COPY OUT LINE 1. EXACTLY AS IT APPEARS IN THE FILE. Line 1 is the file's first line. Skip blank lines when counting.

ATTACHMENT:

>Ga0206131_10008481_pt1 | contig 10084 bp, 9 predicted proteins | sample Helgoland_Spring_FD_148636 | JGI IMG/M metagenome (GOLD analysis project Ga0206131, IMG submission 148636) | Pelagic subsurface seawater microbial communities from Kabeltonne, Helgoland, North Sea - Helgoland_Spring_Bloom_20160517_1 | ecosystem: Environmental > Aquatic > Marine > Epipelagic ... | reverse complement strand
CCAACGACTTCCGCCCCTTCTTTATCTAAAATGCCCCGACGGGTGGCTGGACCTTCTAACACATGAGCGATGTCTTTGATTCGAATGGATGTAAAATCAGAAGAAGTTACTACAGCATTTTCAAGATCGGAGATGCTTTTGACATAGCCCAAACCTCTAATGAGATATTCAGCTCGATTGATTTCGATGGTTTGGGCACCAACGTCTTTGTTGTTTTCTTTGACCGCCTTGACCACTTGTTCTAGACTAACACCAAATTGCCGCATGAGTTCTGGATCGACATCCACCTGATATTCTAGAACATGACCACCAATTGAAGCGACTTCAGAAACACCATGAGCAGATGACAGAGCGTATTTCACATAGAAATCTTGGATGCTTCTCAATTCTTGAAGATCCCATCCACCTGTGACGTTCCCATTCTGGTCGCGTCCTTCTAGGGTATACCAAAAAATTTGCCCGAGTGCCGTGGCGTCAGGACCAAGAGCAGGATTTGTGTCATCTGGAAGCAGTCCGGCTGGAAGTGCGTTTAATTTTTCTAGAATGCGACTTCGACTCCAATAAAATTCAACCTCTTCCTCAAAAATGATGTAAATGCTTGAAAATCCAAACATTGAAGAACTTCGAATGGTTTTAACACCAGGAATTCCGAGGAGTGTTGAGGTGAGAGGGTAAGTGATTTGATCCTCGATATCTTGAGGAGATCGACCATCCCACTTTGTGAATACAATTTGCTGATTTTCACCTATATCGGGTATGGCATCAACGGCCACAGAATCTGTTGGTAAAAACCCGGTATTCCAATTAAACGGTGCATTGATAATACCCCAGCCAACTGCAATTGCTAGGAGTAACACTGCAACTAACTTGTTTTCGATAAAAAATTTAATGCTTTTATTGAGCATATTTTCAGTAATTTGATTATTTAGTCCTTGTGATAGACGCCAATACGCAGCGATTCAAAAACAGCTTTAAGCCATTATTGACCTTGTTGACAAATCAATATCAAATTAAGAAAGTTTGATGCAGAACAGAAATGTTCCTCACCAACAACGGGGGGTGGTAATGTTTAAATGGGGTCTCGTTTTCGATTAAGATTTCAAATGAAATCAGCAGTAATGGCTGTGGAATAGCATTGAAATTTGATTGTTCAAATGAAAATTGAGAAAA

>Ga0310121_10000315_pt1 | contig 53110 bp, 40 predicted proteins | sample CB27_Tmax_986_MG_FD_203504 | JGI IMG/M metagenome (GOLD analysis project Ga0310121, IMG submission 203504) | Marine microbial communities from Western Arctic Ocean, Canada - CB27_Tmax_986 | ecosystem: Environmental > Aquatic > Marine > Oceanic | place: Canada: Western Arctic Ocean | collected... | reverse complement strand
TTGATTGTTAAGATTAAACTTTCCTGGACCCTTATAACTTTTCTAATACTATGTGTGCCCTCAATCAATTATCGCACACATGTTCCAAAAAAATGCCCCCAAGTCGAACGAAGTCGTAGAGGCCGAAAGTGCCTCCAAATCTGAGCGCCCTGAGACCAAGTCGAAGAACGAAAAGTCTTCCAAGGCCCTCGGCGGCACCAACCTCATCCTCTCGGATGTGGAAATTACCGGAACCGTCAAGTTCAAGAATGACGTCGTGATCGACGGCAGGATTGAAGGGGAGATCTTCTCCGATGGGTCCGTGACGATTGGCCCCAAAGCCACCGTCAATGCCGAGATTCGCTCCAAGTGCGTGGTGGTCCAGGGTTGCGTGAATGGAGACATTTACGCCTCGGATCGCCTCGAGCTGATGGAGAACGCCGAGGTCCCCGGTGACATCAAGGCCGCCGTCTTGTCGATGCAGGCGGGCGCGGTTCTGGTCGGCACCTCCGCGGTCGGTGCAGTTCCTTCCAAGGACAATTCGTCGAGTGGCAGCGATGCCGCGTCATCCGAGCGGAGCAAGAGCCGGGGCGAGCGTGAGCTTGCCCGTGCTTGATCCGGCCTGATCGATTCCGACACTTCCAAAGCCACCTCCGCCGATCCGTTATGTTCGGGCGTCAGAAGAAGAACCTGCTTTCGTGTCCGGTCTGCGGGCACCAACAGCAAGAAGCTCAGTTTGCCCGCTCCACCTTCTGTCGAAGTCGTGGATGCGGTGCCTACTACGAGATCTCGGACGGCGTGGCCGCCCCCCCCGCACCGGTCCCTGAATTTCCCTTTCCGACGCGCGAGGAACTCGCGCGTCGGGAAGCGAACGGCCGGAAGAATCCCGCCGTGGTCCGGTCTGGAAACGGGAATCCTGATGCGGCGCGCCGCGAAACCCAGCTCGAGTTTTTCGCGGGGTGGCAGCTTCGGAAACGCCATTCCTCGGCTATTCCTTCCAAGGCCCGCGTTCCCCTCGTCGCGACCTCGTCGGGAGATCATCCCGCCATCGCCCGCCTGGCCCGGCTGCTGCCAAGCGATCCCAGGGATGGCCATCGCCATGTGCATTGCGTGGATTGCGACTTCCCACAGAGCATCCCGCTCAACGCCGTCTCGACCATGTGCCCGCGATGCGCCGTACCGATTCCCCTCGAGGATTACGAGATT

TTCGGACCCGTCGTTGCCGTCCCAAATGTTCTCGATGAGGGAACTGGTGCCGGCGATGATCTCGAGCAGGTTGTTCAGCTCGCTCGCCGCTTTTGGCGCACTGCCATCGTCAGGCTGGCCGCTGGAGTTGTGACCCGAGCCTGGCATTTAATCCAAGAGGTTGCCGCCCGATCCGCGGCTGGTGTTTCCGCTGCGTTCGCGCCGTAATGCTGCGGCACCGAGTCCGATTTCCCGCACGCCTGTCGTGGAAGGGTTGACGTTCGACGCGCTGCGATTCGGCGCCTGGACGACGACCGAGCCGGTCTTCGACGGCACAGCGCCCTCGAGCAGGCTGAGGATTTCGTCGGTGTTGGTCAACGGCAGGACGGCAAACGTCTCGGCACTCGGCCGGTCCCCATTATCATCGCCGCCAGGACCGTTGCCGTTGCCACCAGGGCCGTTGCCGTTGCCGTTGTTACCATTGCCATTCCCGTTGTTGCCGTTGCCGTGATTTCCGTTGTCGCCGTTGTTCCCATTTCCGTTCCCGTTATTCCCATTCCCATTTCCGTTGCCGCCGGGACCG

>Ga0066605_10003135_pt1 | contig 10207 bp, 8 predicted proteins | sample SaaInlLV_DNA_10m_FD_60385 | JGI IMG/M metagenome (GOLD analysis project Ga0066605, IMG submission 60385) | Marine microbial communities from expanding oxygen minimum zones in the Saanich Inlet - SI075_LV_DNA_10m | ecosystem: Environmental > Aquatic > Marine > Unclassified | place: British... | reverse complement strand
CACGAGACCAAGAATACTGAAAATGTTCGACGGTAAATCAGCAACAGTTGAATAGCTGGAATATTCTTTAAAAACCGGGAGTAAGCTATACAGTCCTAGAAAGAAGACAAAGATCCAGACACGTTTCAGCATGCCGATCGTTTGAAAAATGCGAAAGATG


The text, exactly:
>Ga0206131_10008481_pt1 | contig 10084 bp, 9 predicted proteins | sample Helgoland_Spring_FD_148636 | JGI IMG/M metagenome (GOLD analysis project Ga0206131, IMG submission 148636) | Pelagic subsurface seawater microbial communities from Kabeltonne, Helgoland, North Sea - Helgoland_Spring_Bloom_20160517_1 | ecosystem: Environmental > Aquatic > Marine > Epipelagic ... | reverse complement strand